By-Anurag Srivastava

Bhubaneswar, Dec 25: There seems to be a connection between the usage of sanitary pads by the women folks and the affordability levels. Recent data from the Ministry of Fertilizers now hint that in Odisha, the usage of sanitary pads has seen a surge with slashing of its prices in the last few months.

The ministry through their extensive coverage of Jan Aushudhi Centres started selling subsidized sanitary pads for women in 2018 with Rs 2.50 per unit unlike the market prices which sell it anywhere closer to 3-4 times higher than this. The aim as per the ministry was to increase it usage.

The results of the slashing of prices seems to be evident now, atleast for Odisha. According to the ministry data, the Jan Ausudhi centres in Odisha sold 3,66,108 units of the subsidized sanitary pads which comes under the brand name of ‘Suvidha’. This was when it was sold at Rs 2.50 per unit.

However on August 2019 the per unit price was changed to Re 1 per unit by the ministry. Due to slashing of prices and increased awareness on the availability of cheaper alternatives through government stories there has been a surge in the total demand and sales from Odisha.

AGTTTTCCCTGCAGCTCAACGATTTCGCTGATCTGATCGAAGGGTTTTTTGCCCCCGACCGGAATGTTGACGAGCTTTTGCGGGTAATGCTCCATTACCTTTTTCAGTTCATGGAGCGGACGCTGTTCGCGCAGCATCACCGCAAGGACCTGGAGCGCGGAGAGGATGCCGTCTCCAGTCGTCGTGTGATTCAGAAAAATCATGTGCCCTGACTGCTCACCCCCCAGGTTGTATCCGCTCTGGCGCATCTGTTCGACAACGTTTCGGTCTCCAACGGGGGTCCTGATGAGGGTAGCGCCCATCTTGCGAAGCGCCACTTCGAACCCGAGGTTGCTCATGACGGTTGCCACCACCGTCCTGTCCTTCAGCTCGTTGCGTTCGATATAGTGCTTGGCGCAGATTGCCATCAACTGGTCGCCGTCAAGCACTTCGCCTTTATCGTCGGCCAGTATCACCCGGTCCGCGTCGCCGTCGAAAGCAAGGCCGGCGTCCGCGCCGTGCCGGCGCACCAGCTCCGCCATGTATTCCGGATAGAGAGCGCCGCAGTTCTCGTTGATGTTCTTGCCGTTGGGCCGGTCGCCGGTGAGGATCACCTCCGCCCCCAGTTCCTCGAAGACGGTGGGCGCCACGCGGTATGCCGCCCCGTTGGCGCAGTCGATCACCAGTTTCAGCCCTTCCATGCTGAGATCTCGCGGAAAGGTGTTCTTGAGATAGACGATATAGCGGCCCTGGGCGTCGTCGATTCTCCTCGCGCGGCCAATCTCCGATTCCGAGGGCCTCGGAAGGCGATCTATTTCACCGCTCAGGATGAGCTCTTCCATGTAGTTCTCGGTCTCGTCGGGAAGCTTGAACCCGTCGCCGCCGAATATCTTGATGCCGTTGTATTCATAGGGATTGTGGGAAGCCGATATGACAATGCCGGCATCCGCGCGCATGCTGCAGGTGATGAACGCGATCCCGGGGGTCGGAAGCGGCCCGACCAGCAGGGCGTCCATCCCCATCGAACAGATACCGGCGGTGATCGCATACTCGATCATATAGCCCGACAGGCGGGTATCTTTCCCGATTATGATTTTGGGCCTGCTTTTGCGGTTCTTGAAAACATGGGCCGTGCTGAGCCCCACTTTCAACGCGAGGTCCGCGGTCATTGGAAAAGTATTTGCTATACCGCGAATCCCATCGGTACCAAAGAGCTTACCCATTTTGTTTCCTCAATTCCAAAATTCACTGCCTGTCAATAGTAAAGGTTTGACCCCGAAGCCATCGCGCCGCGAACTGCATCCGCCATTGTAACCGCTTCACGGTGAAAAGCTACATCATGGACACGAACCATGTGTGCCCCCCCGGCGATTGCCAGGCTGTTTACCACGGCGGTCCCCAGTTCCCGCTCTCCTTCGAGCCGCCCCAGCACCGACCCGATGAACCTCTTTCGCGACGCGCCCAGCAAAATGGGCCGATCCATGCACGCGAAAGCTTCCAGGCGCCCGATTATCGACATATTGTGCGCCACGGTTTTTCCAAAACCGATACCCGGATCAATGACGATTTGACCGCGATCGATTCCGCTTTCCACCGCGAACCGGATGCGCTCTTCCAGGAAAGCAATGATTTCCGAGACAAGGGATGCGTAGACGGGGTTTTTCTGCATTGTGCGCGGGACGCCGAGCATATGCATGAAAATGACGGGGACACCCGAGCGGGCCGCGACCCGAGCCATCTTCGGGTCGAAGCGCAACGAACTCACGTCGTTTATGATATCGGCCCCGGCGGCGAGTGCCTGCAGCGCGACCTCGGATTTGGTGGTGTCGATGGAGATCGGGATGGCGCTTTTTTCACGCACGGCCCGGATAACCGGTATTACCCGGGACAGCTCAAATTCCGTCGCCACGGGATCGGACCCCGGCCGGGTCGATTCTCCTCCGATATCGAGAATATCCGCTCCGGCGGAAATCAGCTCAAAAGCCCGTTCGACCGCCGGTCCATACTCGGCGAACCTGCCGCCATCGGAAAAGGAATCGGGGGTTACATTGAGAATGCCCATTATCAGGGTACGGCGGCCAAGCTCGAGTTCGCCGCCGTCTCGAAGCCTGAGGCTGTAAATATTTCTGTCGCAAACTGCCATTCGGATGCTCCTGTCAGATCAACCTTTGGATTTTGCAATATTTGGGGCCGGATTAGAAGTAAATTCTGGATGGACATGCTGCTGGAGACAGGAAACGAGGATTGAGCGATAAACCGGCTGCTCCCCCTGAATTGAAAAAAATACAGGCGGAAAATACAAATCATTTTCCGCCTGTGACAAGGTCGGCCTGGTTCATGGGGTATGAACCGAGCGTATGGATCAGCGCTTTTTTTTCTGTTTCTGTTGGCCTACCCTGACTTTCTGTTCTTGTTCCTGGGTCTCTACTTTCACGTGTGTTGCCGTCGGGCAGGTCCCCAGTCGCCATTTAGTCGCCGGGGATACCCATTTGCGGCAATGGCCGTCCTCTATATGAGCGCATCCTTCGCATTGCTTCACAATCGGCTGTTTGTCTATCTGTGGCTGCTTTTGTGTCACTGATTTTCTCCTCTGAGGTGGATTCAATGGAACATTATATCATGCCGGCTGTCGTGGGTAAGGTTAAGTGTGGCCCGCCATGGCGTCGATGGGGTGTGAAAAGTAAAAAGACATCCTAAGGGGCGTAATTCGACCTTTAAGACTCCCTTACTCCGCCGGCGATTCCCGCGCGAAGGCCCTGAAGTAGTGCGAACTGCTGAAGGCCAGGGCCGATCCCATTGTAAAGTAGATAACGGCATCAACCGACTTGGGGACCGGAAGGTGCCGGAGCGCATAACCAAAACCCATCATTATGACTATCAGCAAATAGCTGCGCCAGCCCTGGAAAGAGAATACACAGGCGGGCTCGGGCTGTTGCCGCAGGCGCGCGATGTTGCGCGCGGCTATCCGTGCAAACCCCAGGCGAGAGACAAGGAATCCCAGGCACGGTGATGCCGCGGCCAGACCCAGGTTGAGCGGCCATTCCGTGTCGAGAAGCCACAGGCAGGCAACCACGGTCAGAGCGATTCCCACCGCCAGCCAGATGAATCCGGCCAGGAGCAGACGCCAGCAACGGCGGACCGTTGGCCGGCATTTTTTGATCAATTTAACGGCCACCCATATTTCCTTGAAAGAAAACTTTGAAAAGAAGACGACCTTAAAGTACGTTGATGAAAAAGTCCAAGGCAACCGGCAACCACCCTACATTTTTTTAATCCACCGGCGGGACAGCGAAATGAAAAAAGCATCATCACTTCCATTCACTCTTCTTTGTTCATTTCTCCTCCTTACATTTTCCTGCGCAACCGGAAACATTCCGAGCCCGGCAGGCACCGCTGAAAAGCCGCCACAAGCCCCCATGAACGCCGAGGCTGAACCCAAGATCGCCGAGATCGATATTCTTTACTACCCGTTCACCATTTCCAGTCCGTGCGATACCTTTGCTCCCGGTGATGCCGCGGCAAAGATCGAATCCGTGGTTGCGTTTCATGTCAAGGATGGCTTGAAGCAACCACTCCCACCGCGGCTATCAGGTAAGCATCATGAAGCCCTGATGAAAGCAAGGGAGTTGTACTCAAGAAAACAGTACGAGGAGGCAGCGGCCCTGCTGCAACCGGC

Odisha, as per the ministry has a total of 188 Jan Ausudhi Centres. In 2019 till December 9, a total of 4,88,060 units have been sold while the sales from the three weeks were yet to be counted. With the wider distribution of such government sponsored medical stores, the sales and distribution of the hygienic alternatives seems to have reached to even remote locations in rural area of Odisha.

In a recent media interaction in Bhubaneswar, CEO of Nine Sanitary Pads had claimed that while surveys suggest that only 18 per cent Indian women use sanitary pads during menstruation the condition is worrisome for Odisha. She claimed that in Odisha, merely 12 per cent women use sanitary pads during periods.

According to the National Family Health Survey 2015-16, about 58 per cent of women aged between 15 to 24 years use locally prepared napkins, sanitary napkins and tampons. In Odisha, the same survey claims that merely 47.4 per cent women are using hygenic (locally prepared napkins, sanitary napkins and tampons) methods to manage periods.

(Anurag Srivastava is the Science Editor of The Blink)

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